Doctors: We must choose who lives
Government doctors are "playing God" daily, having to decide which critically ill children will get a chance to live.
Restricted by a severe bed shortage in intensive care units for children, paediatricians at the Charlotte Maxeke Academic Hospital, in Johannesburg, send at least one severely ill child who needs specialised care to a general ward every day.
"Children die because there are not enough ICU beds," said Professor Vic Davies, head of the paediatric intensive care and neonatal unit at Charlotte Maxeke.
"You have no idea [what a personal] battle it is to constantly refuse admission."
Paediatricians, child health experts and government officials said that a similar situation existed at many other state hospitals.
Davies said the ICU at Charlotte Maxeke had only 14 beds for both children and babies.
"Fourteen beds are grossly inadequate for [the] demands placed on the hospital, which could do with another 28 beds."
He said doctors had to decide who was admitted into ICU.
"We are playing God all the time.''
The deciding factor in who gets an ICU bed at the hospital is whether the patient needs a ventilator, he said.
Patients who could breathe on their own, despite being critically ill, would be sent to a general ward, because the hospital does not have a high-care unit for children.
One or two children, or infants, are turned away daily from the intensive care units at the hospital.
"More beds are needed but, no matter how loud we shout, we are not getting them," Davies said.
Department of Health spokesman Fidel Hadebe admitted to a national shortage of paediatric ICU beds.
"This can be attributed to human resources and, of course, infrastructure in general. You know that as a country we are still faced with huge problems [in] human resources, including [a shortage of] specialists."
Paediatricians say South African children are at a serious disadvantage because 80% of ICUs are dedicated to adults.
Professor Andrew Argent, medical director of paediatric intensive care at Red Cross Children's Hospital, in Cape Town, said these concerns were highlighted in the National Audit of Critical Care Resources, published in 2007.
According to the audit, only about 4% of all ICU units in South Africa are dedicated to children other than infants.
Argent said the Red Cross Children's Hospital had 20 beds for children needing intensive care and Tygerberg Hospital had only 12.
Argent said that the occupancy rate was nearly always 100%.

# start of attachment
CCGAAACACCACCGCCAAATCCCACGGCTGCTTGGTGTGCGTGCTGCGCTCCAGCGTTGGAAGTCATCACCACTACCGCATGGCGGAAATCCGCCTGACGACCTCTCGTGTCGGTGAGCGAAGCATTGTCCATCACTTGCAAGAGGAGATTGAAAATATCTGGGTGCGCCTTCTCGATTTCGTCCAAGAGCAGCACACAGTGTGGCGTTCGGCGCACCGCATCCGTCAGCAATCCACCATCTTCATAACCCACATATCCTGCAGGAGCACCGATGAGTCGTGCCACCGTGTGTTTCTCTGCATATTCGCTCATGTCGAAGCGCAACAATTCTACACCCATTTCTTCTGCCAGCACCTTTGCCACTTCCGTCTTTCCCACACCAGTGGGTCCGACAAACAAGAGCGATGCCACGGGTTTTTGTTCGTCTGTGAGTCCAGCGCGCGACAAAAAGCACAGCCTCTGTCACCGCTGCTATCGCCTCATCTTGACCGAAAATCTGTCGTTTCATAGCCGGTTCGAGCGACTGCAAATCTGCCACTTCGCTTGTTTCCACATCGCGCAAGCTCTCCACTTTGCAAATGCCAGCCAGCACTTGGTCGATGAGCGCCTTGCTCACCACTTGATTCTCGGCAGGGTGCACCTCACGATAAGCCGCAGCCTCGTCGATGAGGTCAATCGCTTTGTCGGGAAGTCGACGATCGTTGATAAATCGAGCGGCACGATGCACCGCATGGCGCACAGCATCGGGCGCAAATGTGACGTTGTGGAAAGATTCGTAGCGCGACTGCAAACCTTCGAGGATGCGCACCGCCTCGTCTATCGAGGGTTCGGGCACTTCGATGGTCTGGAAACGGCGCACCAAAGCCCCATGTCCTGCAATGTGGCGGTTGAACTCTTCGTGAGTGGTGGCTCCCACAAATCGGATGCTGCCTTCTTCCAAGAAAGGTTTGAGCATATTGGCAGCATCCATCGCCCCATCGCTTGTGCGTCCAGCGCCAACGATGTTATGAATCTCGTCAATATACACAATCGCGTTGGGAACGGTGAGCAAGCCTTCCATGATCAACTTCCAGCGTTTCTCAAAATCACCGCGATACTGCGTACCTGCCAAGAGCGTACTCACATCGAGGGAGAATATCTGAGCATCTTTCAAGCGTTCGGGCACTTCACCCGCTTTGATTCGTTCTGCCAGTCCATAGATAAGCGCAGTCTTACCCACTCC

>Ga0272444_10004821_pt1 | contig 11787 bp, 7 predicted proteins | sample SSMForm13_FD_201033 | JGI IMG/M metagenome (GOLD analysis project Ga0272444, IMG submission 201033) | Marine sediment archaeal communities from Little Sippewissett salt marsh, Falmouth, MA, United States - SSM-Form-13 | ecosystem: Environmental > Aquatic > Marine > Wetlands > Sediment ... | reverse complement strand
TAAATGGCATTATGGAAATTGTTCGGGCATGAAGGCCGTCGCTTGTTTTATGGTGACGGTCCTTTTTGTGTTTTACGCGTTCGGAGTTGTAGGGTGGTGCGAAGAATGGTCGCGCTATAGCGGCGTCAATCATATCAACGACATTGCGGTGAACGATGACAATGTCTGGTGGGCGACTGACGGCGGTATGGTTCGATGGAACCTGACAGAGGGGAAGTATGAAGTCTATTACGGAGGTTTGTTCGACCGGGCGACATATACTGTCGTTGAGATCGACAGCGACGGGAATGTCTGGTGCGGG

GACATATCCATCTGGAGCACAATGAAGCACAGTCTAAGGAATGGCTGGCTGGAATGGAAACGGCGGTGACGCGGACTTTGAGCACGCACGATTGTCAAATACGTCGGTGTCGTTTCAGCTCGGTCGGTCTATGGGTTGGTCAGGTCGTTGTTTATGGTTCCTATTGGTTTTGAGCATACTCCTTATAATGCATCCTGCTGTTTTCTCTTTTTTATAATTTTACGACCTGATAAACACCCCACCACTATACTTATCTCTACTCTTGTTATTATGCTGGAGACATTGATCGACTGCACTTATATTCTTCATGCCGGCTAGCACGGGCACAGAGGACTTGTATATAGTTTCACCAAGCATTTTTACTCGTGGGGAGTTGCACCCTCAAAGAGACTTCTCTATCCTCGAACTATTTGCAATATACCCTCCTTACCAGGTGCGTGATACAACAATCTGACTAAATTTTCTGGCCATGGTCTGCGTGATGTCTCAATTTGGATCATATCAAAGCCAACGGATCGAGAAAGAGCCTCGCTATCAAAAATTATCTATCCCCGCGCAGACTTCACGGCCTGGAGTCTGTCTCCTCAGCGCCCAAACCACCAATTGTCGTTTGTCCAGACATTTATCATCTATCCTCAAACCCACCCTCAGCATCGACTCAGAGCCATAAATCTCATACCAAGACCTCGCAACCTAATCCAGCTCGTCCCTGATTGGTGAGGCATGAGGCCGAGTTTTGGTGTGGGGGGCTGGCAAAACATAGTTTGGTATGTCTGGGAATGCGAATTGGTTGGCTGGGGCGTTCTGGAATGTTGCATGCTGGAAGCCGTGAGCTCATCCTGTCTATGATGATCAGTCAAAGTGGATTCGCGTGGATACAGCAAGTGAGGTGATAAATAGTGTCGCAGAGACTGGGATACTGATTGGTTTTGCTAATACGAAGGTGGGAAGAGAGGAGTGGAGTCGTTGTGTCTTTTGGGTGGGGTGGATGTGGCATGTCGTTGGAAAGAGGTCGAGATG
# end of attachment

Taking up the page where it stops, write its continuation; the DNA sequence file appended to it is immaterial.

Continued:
He said the reasons for the shortage of ICU beds for children were complex, with many people arguing that money should be spent on getting basic primary healthcare in order before spending money on specialised healthcare units for a "few children".
South Africa has one of the highest mortality rates in the world for children under the age of five.
Last year, it was reported that 75000 children under the age of five die in the country every year and that, of these, 23000 die in the first four weeks of life.
Professor Keith Bolton, a paediatrician at Rahima Moosa Mother and Child Hospital, in Johannesburg, said the shortage of ICU beds was largely due to a lack of nurses.
"In South Africa, the nursing profession has become so [diminished] in status that huge numbers of women and men who would be suitable avoid the profession," said Bolton.
On top of this, many of the nurses working in South African ICUs are not specialised in intensive care nursing.
Davies said figures from the critical care audit showed that only 26.5% of nurses working in ICUs were trained in intensive care, with 49.2% working as registered nurses and 21.4% as semi-professional nurses.
Nursing union Denosa's spokesman, Asanda Fongqo, said: "The severe shortage of nurses is one of the big challenges in health. The government must prioritise it and improve conditions in hospitals to retain nurses, who go overseas, and attract school- leavers to the profession."
The SA Medical Association's Dr Phophi Ramathuba said the country was also not producing the specialists it needed.
"In reality it takes time to produce a specialist and we don't retain them."
To become a paediatrician takes 14 years and then another two or three years to specialise in intensive care.
Dr Miles Bartlett - who saved burn victim Isabella "Pippie" Kruger's life - and Argent believe the solution to the problem lies in public-private partnerships.
"What you really need are big [paediatric intensive care] units dedicated to children. The data show that the more children specialists and nurses see, the [higher] their rate of survival." said Argent.
"There are not enough [private child patients] for many hospitals to have a paediatric ICU."
Private patients would benefit from specialist skills developed by government paediatric ICUs run as public-private partnerships, he said.
Bartlett said: "There is nothing better than returning a child to its family."
He said South Africa "is way behind the rest of the world" in treating children in their own ICUs.
University of Free State paediatric and child health department head Professor André Venter said: "It is really disheartening when you can't admit a child or a baby."
"We really have to manage our beds as best we can to benefit as many babies as we can."
The number of young babies and children turned away at Universitas Academic Hospital, in Bloemfontein, "varies enormously but could reach 10 to 20 a month", he said.